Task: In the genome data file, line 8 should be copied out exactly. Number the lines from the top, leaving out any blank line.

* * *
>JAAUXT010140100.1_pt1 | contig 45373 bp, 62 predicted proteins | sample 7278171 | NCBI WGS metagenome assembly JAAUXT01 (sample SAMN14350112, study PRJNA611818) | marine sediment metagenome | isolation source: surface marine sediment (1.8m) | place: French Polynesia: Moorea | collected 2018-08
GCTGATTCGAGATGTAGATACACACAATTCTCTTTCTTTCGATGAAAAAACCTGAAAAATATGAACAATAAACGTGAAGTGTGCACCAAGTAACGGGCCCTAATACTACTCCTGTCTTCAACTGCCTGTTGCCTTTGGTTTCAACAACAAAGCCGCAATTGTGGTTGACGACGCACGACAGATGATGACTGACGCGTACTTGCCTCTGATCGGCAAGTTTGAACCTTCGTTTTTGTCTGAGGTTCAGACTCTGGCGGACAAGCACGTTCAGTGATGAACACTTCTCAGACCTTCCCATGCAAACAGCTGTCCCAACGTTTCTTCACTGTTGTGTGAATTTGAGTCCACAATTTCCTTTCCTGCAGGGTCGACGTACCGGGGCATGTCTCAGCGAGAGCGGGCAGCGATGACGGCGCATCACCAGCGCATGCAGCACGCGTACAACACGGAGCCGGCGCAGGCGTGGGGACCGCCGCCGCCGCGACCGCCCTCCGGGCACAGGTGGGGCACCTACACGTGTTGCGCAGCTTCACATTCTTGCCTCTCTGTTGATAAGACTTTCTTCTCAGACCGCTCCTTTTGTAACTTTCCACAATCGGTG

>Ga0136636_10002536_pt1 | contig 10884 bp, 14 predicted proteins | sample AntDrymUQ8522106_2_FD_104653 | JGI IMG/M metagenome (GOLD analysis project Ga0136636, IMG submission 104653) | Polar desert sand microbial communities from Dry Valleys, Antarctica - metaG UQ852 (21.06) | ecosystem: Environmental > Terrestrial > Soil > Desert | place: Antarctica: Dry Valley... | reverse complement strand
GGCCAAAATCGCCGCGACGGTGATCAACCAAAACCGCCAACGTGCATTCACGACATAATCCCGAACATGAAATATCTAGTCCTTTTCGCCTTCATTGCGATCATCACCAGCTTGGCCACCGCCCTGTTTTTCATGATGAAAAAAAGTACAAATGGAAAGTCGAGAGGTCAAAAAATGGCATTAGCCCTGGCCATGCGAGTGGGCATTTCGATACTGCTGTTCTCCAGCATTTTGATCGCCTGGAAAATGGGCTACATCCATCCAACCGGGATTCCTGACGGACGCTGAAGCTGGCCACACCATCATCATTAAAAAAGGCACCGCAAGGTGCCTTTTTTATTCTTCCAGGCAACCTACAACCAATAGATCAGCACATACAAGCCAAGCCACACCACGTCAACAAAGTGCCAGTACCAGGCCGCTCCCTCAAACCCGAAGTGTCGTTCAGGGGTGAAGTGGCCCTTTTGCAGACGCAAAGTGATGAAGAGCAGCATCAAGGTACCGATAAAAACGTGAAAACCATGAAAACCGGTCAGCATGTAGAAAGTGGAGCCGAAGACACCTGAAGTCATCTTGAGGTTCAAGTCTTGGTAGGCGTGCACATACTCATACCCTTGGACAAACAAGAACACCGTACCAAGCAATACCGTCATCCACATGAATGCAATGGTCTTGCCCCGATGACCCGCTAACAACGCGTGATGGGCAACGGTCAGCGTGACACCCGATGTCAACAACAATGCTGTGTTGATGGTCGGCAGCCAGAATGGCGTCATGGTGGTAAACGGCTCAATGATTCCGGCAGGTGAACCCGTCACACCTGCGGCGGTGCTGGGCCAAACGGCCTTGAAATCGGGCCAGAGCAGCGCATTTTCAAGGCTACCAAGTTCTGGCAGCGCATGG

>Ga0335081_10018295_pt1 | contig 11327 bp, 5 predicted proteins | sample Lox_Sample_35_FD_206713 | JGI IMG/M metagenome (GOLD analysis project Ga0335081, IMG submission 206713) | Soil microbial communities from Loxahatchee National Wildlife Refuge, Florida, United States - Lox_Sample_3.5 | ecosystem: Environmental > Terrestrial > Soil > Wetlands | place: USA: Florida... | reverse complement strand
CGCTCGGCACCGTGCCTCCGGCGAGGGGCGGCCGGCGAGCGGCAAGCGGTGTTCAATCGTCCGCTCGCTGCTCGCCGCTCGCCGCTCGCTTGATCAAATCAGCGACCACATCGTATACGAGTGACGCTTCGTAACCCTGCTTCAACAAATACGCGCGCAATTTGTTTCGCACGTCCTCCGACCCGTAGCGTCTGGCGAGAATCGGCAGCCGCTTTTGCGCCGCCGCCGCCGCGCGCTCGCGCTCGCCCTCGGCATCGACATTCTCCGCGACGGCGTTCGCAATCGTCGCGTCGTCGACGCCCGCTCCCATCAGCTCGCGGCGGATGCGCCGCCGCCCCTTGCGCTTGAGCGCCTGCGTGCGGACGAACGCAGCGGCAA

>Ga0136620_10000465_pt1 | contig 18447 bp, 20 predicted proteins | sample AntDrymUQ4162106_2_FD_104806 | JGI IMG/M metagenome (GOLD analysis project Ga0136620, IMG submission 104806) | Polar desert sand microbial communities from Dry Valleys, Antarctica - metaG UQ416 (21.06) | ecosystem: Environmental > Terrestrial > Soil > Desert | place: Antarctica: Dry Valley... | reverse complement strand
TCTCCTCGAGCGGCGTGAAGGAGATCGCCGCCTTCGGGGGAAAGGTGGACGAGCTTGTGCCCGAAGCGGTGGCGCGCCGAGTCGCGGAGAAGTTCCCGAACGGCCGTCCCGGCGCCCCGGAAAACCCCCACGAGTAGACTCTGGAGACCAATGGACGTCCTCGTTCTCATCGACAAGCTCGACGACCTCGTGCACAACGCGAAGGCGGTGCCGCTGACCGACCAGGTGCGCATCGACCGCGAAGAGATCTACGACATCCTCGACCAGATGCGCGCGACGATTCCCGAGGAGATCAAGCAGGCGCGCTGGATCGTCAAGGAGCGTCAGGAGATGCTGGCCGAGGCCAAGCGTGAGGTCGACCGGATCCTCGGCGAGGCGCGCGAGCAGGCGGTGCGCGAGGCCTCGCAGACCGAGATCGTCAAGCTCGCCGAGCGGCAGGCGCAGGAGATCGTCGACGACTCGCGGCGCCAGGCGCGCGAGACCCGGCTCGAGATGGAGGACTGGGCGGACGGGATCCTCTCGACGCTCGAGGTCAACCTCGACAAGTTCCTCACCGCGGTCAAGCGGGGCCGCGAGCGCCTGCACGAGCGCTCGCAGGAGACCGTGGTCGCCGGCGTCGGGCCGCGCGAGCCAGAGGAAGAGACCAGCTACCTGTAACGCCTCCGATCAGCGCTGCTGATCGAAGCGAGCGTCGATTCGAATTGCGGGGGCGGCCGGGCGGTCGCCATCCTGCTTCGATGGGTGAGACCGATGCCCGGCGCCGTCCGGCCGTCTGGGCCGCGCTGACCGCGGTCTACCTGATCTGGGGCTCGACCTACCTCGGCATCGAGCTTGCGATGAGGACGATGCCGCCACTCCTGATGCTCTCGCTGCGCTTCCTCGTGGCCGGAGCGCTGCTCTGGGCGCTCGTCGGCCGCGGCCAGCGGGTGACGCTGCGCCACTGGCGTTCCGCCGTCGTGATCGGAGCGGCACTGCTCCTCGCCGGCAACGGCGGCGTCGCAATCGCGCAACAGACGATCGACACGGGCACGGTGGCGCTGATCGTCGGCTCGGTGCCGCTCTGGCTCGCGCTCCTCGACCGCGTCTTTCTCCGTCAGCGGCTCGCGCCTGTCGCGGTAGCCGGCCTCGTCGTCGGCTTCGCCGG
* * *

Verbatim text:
TCTCCTCGAGCGGCGTGAAGGAGATCGCCGCCTTCGGGGGAAAGGTGGACGAGCTTGTGCCCGAAGCGGTGGCGCGCCGAGTCGCGGAGAAGTTCCCGAACGGCCGTCCCGGCGCCCCGGAAAACCCCCACGAGTAGACTCTGGAGACCAATGGACGTCCTCGTTCTCATCGACAAGCTCGACGACCTCGTGCACAACGCGAAGGCGGTGCCGCTGACCGACCAGGTGCGCATCGACCGCGAAGAGATCTACGACATCCTCGACCAGATGCGCGCGACGATTCCCGAGGAGATCAAGCAGGCGCGCTGGATCGTCAAGGAGCGTCAGGAGATGCTGGCCGAGGCCAAGCGTGAGGTCGACCGGATCCTCGGCGAGGCGCGCGAGCAGGCGGTGCGCGAGGCCTCGCAGACCGAGATCGTCAAGCTCGCCGAGCGGCAGGCGCAGGAGATCGTCGACGACTCGCGGCGCCAGGCGCGCGAGACCCGGCTCGAGATGGAGGACTGGGCGGACGGGATCCTCTCGACGCTCGAGGTCAACCTCGACAAGTTCCTCACCGCGGTCAAGCGGGGCCGCGAGCGCCTGCACGAGCGCTCGCAGGAGACCGTGGTCGCCGGCGTCGGGCCGCGCGAGCCAGAGGAAGAGACCAGCTACCTGTAACGCCTCCGATCAGCGCTGCTGATCGAAGCGAGCGTCGATTCGAATTGCGGGGGCGGCCGGGCGGTCGCCATCCTGCTTCGATGGGTGAGACCGATGCCCGGCGCCGTCCGGCCGTCTGGGCCGCGCTGACCGCGGTCTACCTGATCTGGGGCTCGACCTACCTCGGCATCGAGCTTGCGATGAGGACGATGCCGCCACTCCTGATGCTCTCGCTGCGCTTCCTCGTGGCCGGAGCGCTGCTCTGGGCGCTCGTCGGCCGCGGCCAGCGGGTGACGCTGCGCCACTGGCGTTCCGCCGTCGTGATCGGAGCGGCACTGCTCCTCGCCGGCAACGGCGGCGTCGCAATCGCGCAACAGACGATCGACACGGGCACGGTGGCGCTGATCGTCGGCTCGGTGCCGCTCTGGCTCGCGCTCCTCGACCGCGTCTTTCTCCGTCAGCGGCTCGCGCCTGTCGCGGTAGCCGGCCTCGTCGTCGGCTTCGCCGG